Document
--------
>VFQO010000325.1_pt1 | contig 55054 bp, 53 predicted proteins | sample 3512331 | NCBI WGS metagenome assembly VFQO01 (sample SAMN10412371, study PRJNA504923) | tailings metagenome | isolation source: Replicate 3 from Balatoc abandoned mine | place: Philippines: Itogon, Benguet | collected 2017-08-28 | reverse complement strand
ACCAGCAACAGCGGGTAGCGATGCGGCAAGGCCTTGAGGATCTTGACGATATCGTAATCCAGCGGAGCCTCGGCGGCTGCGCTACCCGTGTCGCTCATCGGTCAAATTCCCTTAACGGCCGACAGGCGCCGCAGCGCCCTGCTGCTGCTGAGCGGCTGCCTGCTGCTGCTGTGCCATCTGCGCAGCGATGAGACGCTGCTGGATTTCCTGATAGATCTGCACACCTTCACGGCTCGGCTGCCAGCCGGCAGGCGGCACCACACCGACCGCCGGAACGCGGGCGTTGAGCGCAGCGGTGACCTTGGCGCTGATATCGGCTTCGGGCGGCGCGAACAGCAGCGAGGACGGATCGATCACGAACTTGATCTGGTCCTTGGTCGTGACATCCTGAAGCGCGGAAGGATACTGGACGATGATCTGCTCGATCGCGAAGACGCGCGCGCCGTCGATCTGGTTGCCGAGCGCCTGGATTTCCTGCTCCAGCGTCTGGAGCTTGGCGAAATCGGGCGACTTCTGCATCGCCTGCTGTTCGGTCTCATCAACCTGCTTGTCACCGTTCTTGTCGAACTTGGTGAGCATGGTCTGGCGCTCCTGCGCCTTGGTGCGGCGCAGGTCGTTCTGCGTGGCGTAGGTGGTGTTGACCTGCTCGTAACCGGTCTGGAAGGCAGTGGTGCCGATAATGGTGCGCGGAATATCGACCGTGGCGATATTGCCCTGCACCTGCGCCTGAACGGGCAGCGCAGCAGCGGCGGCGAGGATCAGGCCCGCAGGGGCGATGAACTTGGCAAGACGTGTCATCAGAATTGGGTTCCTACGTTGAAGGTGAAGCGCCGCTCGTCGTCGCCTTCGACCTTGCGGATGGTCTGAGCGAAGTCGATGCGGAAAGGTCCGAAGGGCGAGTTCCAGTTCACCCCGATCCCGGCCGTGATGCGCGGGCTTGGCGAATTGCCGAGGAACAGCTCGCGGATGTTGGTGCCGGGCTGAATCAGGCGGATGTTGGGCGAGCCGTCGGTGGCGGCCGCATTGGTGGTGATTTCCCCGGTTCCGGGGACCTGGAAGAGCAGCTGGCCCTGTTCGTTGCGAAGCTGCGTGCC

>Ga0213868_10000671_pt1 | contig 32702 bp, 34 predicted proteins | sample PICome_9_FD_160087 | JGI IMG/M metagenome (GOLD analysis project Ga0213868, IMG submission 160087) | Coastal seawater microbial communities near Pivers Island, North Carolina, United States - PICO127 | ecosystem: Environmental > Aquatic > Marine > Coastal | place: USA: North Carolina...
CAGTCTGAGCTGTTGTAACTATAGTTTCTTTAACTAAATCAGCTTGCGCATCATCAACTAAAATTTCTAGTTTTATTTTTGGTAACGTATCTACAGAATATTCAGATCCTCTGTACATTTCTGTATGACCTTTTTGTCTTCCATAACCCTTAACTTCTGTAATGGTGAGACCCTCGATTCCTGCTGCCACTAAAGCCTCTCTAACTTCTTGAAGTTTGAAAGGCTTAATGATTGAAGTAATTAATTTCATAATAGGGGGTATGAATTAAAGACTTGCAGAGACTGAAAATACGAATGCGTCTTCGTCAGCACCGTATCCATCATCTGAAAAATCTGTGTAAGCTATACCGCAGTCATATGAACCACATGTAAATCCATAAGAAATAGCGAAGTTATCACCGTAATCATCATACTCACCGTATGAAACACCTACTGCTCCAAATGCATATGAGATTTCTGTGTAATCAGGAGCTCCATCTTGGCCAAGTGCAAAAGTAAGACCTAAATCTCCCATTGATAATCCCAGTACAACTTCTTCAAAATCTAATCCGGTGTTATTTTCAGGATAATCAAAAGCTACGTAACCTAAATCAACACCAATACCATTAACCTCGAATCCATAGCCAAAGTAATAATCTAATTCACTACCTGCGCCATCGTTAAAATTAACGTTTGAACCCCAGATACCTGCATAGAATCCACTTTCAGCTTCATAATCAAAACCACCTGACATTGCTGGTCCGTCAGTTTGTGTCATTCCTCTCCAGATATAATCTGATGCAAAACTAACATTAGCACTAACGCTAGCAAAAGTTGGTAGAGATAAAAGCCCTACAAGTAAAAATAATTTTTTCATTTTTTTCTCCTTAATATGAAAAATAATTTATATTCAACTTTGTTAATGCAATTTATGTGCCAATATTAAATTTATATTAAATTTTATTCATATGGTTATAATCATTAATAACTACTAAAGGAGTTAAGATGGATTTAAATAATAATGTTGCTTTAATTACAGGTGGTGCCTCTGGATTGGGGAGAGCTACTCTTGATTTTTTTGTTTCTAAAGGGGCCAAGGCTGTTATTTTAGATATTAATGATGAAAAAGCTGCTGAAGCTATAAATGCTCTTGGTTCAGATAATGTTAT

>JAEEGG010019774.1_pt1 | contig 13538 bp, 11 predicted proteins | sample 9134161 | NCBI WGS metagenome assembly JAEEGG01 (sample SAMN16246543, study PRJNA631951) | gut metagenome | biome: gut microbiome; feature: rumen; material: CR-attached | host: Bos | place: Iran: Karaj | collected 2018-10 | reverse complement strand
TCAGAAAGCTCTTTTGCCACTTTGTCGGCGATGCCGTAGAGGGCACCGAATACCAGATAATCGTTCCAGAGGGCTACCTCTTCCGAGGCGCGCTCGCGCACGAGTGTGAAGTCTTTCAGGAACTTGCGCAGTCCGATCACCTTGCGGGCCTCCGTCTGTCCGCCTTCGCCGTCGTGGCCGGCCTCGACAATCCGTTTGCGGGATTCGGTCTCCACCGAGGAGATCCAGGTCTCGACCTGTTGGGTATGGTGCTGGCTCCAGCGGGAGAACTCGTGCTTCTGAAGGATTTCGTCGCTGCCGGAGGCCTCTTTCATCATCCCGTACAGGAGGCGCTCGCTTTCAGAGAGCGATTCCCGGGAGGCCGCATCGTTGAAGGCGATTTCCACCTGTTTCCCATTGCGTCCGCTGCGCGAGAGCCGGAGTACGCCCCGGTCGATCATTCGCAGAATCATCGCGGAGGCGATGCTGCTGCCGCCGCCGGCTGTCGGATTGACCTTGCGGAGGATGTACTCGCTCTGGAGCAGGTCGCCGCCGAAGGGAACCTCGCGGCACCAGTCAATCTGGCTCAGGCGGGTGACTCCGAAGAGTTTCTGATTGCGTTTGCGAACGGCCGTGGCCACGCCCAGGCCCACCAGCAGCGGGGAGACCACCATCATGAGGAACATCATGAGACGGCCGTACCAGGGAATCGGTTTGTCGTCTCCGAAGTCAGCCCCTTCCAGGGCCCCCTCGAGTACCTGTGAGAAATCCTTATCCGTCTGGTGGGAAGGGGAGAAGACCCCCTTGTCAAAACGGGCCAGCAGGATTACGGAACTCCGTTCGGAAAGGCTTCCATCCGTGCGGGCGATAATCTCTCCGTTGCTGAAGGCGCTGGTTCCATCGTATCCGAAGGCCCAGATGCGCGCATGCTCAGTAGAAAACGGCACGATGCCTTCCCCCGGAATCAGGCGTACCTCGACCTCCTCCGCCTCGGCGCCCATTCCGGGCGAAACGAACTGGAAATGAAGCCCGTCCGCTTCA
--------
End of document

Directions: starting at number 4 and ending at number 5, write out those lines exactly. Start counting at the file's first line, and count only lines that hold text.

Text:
CAGTCTGAGCTGTTGTAACTATAGTTTCTTTAACTAAATCAGCTTGCGCATCATCAACTAAAATTTCTAGTTTTATTTTTGGTAACGTATCTACAGAATATTCAGATCCTCTGTACATTTCTGTATGACCTTTTTGTCTTCCATAACCCTTAACTTCTGTAATGGTGAGACCCTCGATTCCTGCTGCCACTAAAGCCTCTCTAACTTCTTGAAGTTTGAAAGGCTTAATGATTGAAGTAATTAATTTCATAATAGGGGGTATGAATTAAAGACTTGCAGAGACTGAAAATACGAATGCGTCTTCGTCAGCACCGTATCCATCATCTGAAAAATCTGTGTAAGCTATACCGCAGTCATATGAACCACATGTAAATCCATAAGAAATAGCGAAGTTATCACCGTAATCATCATACTCACCGTATGAAACACCTACTGCTCCAAATGCATATGAGATTTCTGTGTAATCAGGAGCTCCATCTTGGCCAAGTGCAAAAGTAAGACCTAAATCTCCCATTGATAATCCCAGTACAACTTCTTCAAAATCTAATCCGGTGTTATTTTCAGGATAATCAAAAGCTACGTAACCTAAATCAACACCAATACCATTAACCTCGAATCCATAGCCAAAGTAATAATCTAATTCACTACCTGCGCCATCGTTAAAATTAACGTTTGAACCCCAGATACCTGCATAGAATCCACTTTCAGCTTCATAATCAAAACCACCTGACATTGCTGGTCCGTCAGTTTGTGTCATTCCTCTCCAGATATAATCTGATGCAAAACTAACATTAGCACTAACGCTAGCAAAAGTTGGTAGAGATAAAAGCCCTACAAGTAAAAATAATTTTTTCATTTTTTTCTCCTTAATATGAAAAATAATTTATATTCAACTTTGTTAATGCAATTTATGTGCCAATATTAAATTTATATTAAATTTTATTCATATGGTTATAATCATTAATAACTACTAAAGGAGTTAAGATGGATTTAAATAATAATGTTGCTTTAATTACAGGTGGTGCCTCTGGATTGGGGAGAGCTACTCTTGATTTTTTTGTTTCTAAAGGGGCCAAGGCTGTTATTTTAGATATTAATGATGAAAAAGCTGCTGAAGCTATAAATGCTCTTGGTTCAGATAATGTTAT

>JAEEGG010019774.1_pt1 | contig 13538 bp, 11 predicted proteins | sample 9134161 | NCBI WGS metagenome assembly JAEEGG01 (sample SAMN16246543, study PRJNA631951) | gut metagenome | biome: gut microbiome; feature: rumen; material: CR-attached | host: Bos | place: Iran: Karaj | collected 2018-10 | reverse complement strand